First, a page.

Excavations on the Kernave World Heritage site, 40 mi/65 km north of Vilnius, are uncovering a long-forgotten medieval town believed to be the first capital of Lithuania. A nearby hill holds the ruins of the town's protective castle. Archaeological finds from the site can be seen at the Kernave Historical and Archaeological Museum.

Kernave is also famous for its piliakalniai, burial mounds left over from Lithuania's pagan past. The last pagan high priest is said to have retired there, along with his holy fire and his holy virgins, after the Christianization of Lithuania. In 1365, the Lithuanians themselves burned down their stronghold before the Teutonic Knights could conquer it. On 23-24 June, neo-pagans congregate there to light bonfires in observance of the summer solstice.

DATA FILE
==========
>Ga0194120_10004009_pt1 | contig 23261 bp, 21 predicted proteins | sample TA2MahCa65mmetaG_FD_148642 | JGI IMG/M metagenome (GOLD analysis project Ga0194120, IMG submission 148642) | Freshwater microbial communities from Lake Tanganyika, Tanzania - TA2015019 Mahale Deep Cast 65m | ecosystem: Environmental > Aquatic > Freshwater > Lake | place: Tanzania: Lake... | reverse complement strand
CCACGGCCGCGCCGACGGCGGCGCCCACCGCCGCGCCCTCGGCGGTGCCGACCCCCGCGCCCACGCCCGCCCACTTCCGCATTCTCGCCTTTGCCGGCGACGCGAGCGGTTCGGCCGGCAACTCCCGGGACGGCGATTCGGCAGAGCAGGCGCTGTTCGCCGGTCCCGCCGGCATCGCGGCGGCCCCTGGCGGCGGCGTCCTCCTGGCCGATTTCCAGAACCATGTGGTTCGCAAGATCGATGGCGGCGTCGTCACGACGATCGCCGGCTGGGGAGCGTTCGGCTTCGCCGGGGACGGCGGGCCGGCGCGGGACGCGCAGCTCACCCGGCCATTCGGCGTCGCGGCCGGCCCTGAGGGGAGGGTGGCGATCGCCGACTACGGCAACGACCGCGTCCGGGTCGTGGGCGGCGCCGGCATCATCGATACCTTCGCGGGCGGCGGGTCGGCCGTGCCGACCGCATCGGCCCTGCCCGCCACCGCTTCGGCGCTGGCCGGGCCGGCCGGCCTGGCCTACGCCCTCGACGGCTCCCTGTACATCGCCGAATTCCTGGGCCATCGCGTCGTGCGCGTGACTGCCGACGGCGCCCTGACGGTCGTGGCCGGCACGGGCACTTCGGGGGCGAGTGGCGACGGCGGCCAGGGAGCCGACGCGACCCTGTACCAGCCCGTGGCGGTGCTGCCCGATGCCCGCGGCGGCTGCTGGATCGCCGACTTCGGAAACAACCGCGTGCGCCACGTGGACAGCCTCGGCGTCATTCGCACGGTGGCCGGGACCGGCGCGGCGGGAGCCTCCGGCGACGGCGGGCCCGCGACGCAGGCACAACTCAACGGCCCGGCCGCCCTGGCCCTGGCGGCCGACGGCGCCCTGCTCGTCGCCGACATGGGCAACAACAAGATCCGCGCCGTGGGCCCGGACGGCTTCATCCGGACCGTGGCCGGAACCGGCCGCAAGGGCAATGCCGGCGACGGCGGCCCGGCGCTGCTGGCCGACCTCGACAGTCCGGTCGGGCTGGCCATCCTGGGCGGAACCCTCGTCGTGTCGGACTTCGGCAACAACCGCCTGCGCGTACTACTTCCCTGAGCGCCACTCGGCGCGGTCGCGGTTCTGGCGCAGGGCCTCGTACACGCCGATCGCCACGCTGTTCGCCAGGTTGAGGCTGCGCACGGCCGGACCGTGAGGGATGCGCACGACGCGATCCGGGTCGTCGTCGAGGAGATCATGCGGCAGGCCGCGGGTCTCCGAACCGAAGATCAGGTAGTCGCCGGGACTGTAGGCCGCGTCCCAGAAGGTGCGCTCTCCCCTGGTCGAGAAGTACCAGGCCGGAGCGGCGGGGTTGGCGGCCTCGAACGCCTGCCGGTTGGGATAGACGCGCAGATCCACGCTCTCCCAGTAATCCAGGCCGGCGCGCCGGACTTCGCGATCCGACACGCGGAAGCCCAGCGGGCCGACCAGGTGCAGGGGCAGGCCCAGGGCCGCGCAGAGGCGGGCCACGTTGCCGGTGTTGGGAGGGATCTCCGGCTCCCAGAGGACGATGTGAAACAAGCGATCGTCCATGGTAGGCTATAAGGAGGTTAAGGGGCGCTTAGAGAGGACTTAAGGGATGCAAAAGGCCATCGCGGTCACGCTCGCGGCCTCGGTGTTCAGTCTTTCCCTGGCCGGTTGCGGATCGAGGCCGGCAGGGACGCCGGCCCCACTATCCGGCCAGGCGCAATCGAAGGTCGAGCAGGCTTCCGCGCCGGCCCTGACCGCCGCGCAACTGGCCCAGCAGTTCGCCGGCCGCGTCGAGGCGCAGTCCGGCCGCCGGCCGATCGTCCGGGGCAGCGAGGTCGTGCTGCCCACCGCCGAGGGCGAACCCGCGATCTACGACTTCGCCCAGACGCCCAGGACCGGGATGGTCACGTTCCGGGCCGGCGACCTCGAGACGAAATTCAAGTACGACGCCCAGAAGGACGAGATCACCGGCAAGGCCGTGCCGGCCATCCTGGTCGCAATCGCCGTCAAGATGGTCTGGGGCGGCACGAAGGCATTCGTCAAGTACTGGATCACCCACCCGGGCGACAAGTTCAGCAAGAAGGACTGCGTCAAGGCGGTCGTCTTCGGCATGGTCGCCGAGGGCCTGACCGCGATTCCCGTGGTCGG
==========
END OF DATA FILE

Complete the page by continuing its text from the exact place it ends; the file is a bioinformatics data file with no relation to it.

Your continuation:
Kernave is close to the geographical center of Europe, as determined by the French National Geographic Institute. An inscribed stone on a small hill marks the spot.

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